From getting a good night’s sleep to preventing power struggles, new research into how couples resolve fights can help you avoid one.

No relationship is immune to the occasional argument, but how—and even when—you decide to hash out disagreements can help ease the difficult times.

One common problem in relationships is knowing what the other person wants. No matter how much your partner would prefer it, you can’t read his or her mind.

When the fighting begins, most couples don’t want apologies, they want their partners to relinquish power, according to a new study published in the Journal of Social & Clinical Psychology.

Keight Sanford, an associate professor of psychology and neuroscience at Baylor University, is an expert in the way couples wage war. Previous studies have shown there are two core concerns couples experience during conflict: perceived threat and perceived neglect.

Perceived threat means one partner feels his or her status in the relationship is challenged by a demanding partner, and perceived neglect involves feelings that a partner has limited investment in the relationship. Neither is good.

“The things couples want from each other during conflicts will depend on their underlying concerns, and to resolve conflicts, they may need to use different tactics,” Sanford said in a press release. “The husband might buy flowers, and that might be helpful if his partner has a concern involving perceived neglect. But if the partner has a concern involving perceived threat, then the flowers won’t do much to address the issue.”

In new research released this week, Sanford and colleagues studied nearly 1,000 couples married between one and 55 years. The researchers interviewed the couples about how they’d like current or ongoing conflicts to be resolved.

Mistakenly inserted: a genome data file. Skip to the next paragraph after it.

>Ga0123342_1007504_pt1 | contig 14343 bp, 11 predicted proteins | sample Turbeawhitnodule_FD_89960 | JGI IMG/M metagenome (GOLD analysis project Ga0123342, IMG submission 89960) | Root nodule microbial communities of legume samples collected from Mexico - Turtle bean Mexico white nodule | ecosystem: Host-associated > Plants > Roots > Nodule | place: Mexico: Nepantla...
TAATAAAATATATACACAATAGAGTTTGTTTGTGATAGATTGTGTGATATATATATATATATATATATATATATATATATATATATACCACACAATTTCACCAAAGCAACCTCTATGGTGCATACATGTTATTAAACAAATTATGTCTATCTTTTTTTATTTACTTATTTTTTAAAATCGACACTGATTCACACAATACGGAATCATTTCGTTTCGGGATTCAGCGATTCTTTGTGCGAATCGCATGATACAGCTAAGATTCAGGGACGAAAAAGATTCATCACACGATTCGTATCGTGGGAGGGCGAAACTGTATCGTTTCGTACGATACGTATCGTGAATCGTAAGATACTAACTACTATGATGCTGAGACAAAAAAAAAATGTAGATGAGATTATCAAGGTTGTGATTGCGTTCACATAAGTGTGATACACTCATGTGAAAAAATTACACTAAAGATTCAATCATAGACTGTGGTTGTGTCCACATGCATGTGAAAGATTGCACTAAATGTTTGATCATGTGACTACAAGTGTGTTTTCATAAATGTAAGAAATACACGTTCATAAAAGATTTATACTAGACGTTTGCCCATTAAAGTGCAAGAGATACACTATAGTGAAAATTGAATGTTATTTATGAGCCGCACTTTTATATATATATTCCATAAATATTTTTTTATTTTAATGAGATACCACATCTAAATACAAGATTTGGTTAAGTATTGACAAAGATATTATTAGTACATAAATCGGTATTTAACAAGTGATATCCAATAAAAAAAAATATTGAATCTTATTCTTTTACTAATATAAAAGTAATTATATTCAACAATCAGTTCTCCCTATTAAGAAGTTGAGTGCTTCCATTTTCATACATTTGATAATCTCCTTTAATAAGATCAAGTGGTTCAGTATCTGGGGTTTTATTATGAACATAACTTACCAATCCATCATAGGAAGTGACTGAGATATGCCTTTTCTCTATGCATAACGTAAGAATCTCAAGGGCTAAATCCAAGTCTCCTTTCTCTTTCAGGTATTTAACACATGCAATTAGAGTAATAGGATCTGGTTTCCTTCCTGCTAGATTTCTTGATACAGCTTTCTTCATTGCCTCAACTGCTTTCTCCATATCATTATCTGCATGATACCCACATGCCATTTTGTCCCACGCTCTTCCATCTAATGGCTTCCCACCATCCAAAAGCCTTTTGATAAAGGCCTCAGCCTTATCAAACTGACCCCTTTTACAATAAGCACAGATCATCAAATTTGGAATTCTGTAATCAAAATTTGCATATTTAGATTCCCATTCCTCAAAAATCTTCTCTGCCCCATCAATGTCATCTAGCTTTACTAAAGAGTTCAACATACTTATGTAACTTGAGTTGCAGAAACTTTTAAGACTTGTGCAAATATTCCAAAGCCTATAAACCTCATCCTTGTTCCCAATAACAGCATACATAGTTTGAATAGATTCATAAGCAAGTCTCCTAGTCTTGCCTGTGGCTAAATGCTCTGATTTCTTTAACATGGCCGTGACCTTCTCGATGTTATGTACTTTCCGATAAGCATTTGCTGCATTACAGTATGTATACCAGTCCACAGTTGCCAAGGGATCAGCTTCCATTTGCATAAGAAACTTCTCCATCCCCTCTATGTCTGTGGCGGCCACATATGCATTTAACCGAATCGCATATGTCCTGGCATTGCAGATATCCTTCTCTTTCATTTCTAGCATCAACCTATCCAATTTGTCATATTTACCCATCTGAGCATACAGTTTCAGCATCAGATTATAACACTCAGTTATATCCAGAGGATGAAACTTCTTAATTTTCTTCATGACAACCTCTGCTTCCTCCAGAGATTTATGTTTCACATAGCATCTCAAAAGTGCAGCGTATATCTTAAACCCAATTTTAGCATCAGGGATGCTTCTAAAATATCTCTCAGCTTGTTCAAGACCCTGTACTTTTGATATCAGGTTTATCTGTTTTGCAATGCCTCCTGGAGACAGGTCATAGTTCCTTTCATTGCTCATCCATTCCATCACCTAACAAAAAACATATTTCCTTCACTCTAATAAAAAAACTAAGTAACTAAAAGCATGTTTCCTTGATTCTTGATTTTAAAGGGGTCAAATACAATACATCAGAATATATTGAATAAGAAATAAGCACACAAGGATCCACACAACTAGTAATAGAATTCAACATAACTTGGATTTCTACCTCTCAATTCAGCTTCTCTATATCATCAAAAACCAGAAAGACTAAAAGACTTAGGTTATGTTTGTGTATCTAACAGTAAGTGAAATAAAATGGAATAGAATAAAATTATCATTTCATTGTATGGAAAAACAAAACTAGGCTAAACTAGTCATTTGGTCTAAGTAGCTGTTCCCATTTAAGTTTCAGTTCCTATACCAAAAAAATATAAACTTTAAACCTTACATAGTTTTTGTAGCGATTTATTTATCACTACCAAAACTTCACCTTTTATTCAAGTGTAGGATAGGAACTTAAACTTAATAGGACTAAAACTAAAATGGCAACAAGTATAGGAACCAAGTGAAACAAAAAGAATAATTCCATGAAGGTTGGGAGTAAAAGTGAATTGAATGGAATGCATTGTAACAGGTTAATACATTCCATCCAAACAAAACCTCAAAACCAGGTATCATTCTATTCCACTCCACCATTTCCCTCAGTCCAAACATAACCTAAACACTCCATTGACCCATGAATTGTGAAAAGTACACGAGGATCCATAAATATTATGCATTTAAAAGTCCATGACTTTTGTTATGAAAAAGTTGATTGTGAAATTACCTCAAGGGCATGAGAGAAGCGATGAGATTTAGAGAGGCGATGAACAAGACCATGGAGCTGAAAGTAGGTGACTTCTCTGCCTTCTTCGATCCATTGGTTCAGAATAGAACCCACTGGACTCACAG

Relinquishing power, Sanford said, is a person’s ability to share control when making decisions. This was the single most important factor couples identified.

Based on their responses, researchers discovered five other things people want from their partners, in order of importance: to show investment, to stop adversarial behavior, to communicate more, to give affection, and to make an apology.

Researchers at the University of California, Berkeley, recently published research about how sleep quality affects a couple’s disagreements in the journal Social Psychological & Personality Science.

They found that couples are more likely to argue after a poor night’s sleep because their conflict resolution skills and ability to accurately gauge their partner’s emotions are impaired.

“Even among relatively good sleepers, a poor night of sleep was associated with more conflict with their romantic partner the next day,” Serena Chen, a professor of psychology at UC Berkeley, said in a press release.

Besides potentially harming your relationship, too little sleep is bad for your overall well being. Visit the links below to learn more about how to improve your, ahem, nighttime health.